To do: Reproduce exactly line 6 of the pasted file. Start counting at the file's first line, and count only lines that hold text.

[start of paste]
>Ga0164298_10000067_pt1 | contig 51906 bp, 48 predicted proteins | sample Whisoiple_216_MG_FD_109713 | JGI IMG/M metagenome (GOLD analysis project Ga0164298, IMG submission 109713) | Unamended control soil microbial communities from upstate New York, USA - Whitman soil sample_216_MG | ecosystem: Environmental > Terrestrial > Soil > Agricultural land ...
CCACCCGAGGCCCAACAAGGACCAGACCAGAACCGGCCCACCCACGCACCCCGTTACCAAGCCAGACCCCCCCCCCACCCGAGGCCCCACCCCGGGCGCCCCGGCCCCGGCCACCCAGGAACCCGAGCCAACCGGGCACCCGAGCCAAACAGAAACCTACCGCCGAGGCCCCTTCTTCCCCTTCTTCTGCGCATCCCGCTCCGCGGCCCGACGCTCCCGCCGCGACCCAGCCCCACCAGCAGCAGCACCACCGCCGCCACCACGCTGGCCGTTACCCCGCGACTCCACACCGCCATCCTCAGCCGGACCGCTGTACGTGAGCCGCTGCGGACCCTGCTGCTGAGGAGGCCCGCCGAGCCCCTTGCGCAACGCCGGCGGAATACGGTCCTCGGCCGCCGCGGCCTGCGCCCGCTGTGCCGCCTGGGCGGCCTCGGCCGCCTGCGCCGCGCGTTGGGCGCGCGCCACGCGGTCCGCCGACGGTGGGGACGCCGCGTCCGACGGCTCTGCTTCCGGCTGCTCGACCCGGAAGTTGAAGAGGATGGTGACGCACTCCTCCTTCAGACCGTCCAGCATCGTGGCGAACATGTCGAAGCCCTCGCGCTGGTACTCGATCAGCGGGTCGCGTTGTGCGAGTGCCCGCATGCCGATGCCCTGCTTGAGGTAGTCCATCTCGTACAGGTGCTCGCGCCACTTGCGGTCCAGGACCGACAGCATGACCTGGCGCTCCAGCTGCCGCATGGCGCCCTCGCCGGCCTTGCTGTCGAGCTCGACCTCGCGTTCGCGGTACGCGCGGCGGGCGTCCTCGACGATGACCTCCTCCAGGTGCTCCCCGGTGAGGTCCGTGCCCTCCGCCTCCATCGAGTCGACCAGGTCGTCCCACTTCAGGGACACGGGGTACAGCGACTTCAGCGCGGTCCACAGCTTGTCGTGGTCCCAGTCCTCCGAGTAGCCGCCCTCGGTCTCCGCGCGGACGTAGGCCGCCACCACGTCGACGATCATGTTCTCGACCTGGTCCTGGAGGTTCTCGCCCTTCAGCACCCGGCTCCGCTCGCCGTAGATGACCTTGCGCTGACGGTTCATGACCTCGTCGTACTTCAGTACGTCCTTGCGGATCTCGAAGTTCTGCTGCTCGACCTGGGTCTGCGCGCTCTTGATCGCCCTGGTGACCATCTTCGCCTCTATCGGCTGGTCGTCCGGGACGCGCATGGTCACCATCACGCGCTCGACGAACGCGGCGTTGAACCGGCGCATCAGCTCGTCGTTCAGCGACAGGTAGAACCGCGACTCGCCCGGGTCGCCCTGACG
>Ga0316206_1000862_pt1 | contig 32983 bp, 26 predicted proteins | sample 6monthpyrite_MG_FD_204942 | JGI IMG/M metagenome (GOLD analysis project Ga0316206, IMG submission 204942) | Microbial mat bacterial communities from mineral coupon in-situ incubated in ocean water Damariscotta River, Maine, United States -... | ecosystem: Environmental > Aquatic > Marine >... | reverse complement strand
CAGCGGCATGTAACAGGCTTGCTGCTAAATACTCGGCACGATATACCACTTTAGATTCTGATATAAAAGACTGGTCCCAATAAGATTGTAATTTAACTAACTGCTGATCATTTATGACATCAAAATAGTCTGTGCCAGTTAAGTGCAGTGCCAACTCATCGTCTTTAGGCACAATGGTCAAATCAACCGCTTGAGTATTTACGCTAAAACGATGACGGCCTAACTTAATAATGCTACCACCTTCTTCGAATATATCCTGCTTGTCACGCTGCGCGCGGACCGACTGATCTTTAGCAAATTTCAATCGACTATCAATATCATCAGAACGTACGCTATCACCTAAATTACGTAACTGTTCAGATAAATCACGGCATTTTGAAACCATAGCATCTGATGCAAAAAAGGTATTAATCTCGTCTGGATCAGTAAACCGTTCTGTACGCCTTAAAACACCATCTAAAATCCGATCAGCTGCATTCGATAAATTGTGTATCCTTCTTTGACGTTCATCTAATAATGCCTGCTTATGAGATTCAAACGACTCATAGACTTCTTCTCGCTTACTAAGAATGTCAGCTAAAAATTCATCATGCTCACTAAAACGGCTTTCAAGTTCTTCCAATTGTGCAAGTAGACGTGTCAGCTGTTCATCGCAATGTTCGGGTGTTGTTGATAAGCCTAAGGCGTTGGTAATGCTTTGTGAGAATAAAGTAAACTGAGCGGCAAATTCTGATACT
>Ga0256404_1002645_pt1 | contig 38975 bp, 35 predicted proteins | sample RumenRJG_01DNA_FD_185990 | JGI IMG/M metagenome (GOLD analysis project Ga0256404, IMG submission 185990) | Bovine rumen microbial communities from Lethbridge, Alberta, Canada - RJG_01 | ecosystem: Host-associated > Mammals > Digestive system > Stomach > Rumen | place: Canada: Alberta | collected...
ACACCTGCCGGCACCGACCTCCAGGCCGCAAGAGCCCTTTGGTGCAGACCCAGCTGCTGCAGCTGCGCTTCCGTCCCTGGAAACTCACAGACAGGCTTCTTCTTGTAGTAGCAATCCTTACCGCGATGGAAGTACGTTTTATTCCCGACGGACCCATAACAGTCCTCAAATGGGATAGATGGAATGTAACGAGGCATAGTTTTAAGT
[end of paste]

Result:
ACACCTGCCGGCACCGACCTCCAGGCCGCAAGAGCCCTTTGGTGCAGACCCAGCTGCTGCAGCTGCGCTTCCGTCCCTGGAAACTCACAGACAGGCTTCTTCTTGTAGTAGCAATCCTTACCGCGATGGAAGTACGTTTTATTCCCGACGGACCCATAACAGTCCTCAAATGGGATAGATGGAATGTAACGAGGCATAGTTTTAAGT